Defensive Computing and the Academy Awards

Sunday nights screw-up naming the Best Picture at the Oscars offers a lesson in defensive thinking, if not exactly in Defensive Computing.

The two on-site PricewaterhouseCoopers representatives had a simple job, giving out envelopes. The task is so simple, they could not imagine anything going wrong.

We know this because of interviews with each of the PwC representatives, Brian Cullinan and Martha Ruiz, before the Academy Awards, where they were asked about the plan should something go wrong. They fumbled. Something going wrong was inconceivable.

We can all forgive Warren Beatty, no one in that position would be expecting the wrong envelope, after all it had never happened before. Plus, thinking on your feet in front of millions of people has got to be hard.

But, had they been prepared for mistakes, the PricewaterhouseCoopers representatives would have been paying attention in the wings.The replay shows that the first thing Beatty did when he saw the card was to look in the envelope for another card. You also see him looking off-stage just a few seconds later. That should have gotten the attention of the on-site auditors. But, why pay attention if mistakes so unlikely?

The accountants are also supposed to memorize the award winners. So, as soon as they both heard the wrong movie announced, they should have run around as if their hair was on fire. You would think they would run on stage to immediately correct the mistake. But no, they were just as much a deer in the headlights as Warren Beatty.

The producers of La La Land were making acceptance speeches for more than two minutes. Chaos and confusion were everywhere.

This was clearly a planning failure. What could possibly go wrong handing out the right envelope for the right award? Especially the last award.

To bring this back to computing, look around your office and/or home. What if all the computing devices there disappeared; maybe stolen, maybe destroyed in a fire, maybe rendered useless by sun spots. What would you do? Planning for that is true Defensive Computing.

I don't claim to do a great job of this personally, but I have thought about it and planned for it. My personal files that change most often are sent off-site daily by a Network Attached Storage (NAS) device. Its an automated process at the end of every day.

My most important files are sent off-site once a month, manually. They are all in one folder, and I make a compressed encrypted copy of that folder into a single file. When I remember, I make two off-site backups of these files, to locations that are a couple thousand miles apart. When I forget, I make only one off-site copy. The reminder to make off-site backups is a recurring event in the calendar on my phone.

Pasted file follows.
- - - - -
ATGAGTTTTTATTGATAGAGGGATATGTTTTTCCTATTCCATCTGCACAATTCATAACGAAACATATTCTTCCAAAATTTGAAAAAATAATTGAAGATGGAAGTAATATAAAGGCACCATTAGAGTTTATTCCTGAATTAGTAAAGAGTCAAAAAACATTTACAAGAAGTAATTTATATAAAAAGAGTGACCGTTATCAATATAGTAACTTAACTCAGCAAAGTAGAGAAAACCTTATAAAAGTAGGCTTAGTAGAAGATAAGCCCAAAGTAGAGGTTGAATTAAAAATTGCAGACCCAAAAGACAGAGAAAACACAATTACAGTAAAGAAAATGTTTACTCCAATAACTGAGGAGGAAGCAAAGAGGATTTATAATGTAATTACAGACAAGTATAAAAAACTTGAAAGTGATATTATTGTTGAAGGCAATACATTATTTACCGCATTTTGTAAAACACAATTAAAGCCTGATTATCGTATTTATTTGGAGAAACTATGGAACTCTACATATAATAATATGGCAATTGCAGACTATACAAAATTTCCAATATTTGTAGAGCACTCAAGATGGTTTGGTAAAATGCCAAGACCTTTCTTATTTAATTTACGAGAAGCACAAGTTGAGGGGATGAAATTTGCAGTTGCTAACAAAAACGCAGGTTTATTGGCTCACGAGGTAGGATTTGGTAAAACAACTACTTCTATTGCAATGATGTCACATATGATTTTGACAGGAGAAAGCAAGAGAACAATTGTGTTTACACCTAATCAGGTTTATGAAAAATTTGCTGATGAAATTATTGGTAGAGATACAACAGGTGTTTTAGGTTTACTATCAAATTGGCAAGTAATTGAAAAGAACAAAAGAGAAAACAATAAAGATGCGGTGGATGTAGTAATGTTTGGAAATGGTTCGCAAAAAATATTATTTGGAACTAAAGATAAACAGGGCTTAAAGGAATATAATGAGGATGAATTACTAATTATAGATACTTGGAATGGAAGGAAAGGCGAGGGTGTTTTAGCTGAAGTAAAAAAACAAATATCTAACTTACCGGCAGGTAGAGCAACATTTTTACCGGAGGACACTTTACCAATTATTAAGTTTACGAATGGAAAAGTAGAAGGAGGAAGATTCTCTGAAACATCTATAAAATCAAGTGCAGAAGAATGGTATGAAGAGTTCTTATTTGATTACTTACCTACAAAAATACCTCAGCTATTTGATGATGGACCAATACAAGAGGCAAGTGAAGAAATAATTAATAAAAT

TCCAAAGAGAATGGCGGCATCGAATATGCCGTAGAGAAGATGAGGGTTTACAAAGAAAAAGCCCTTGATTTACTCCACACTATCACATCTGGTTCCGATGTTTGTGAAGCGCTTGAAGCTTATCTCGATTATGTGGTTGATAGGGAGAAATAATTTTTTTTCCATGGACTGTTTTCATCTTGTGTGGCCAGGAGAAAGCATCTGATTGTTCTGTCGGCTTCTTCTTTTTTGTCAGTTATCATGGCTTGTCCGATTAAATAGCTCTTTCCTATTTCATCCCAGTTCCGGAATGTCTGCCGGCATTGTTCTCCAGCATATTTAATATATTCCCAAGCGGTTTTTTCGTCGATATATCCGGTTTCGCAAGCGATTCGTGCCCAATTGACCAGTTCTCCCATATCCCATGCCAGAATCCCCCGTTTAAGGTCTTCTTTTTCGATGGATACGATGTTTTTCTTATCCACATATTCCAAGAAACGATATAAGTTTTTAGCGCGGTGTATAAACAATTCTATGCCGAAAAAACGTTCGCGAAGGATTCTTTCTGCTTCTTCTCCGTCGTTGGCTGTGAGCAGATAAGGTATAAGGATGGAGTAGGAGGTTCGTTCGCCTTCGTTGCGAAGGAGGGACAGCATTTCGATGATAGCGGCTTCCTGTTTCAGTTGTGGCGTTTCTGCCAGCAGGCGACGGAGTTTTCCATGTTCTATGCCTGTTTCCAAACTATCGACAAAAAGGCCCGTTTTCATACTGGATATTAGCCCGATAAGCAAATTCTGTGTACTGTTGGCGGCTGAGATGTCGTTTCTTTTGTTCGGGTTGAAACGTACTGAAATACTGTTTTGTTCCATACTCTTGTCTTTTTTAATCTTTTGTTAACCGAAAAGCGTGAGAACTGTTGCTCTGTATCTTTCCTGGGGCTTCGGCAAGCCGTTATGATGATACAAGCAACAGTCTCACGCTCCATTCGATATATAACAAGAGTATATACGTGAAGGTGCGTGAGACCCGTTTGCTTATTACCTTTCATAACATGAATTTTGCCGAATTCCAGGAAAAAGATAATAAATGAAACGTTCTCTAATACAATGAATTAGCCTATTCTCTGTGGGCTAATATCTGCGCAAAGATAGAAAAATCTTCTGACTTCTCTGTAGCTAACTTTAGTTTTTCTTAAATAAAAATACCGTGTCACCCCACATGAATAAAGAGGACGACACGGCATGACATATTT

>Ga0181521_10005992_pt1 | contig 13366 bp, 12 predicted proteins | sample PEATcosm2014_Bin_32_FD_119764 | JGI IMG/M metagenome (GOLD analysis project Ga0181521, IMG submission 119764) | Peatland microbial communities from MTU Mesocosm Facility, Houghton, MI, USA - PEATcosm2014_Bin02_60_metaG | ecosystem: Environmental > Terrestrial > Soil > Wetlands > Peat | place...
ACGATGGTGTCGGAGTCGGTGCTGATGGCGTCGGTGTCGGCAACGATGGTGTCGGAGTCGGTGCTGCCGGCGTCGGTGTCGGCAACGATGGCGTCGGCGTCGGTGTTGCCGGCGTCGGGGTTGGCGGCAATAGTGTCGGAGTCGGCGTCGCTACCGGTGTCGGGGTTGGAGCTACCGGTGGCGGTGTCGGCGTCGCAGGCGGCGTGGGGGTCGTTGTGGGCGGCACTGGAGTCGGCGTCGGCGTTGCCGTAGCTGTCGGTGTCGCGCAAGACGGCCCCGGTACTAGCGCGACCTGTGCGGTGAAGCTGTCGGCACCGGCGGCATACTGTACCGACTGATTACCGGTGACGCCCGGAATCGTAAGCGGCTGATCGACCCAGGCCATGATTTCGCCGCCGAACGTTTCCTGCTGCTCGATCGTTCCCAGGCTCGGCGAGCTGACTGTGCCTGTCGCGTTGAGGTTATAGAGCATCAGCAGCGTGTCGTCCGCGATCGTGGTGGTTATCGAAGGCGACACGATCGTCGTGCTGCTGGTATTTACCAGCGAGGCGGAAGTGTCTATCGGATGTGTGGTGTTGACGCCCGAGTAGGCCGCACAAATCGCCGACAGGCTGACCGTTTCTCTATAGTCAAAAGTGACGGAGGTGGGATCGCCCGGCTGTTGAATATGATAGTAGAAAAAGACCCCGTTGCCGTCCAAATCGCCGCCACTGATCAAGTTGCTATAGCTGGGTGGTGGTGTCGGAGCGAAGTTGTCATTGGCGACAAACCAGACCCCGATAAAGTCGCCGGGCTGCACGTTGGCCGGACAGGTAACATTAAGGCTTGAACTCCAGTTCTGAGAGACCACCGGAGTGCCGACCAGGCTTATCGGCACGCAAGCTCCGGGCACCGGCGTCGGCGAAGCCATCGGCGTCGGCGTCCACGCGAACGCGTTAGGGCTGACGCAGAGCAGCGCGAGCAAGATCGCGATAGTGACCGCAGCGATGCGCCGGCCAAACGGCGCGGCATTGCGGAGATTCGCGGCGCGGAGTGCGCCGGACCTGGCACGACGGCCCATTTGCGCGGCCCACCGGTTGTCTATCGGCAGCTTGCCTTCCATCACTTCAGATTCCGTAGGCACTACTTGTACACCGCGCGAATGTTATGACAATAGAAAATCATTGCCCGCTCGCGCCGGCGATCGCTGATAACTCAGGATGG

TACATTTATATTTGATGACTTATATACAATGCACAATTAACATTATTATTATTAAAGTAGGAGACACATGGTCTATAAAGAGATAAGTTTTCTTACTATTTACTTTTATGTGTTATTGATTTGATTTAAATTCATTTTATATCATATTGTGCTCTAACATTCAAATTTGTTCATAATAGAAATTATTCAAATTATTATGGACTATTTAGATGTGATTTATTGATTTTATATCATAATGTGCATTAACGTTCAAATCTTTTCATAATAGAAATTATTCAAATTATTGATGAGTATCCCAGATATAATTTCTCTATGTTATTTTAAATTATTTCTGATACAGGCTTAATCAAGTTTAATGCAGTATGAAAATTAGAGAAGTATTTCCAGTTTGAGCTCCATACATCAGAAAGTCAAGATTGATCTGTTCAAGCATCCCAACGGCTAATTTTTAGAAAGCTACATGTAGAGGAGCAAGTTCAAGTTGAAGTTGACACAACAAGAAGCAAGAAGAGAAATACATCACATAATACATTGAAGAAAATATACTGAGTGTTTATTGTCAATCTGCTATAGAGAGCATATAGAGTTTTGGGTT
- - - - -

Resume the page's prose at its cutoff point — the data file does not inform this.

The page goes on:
On a less drastic note, can your local (on-site) backups resist ransomware? That is, can you recover from an attack that corrupts both the original files and network accessible backups? 

The easy response is to keep some backups off-line, except, of course, when they are being created. This is what I do. In addition to backups on a NAS device, I also backup my most important files to a dedicated USB flash drive that is off-line when not making backups. 

A higher end approach would store backups on a device that offers file system level snapshots (i.e. BtrFS or ZFS). This would let all the files be quickly restored to the snapshot just before the ransomware infection. 

My email provider has also failed to plan for the worst. They came close, they maintain a website with status information, that has a different name from the main website. But both domains are registered with the same registrar and both live in the same data center.

Just a couple days ago, Amazon made the same mistake. Amazon web services was not fully operational for 11 hours. But the mistake that interested me was that they could not put out a status update because their status system depended on the stuff that was failing. They were forced to use Twitter to provide updates on the situation.

Defensive Computing in a nutshell: expect the worst and plan for it.

UPDATE: March 16, 2017. Clarified that on-site backups need to be ransomware resistant.  

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Now that Computerworld, and all of parent company IDG's websites, have eliminated user comments, you can get in touch with me privately by email at my full name at Gmail. Public comments can be directed to me on twitter at @defensivecomput

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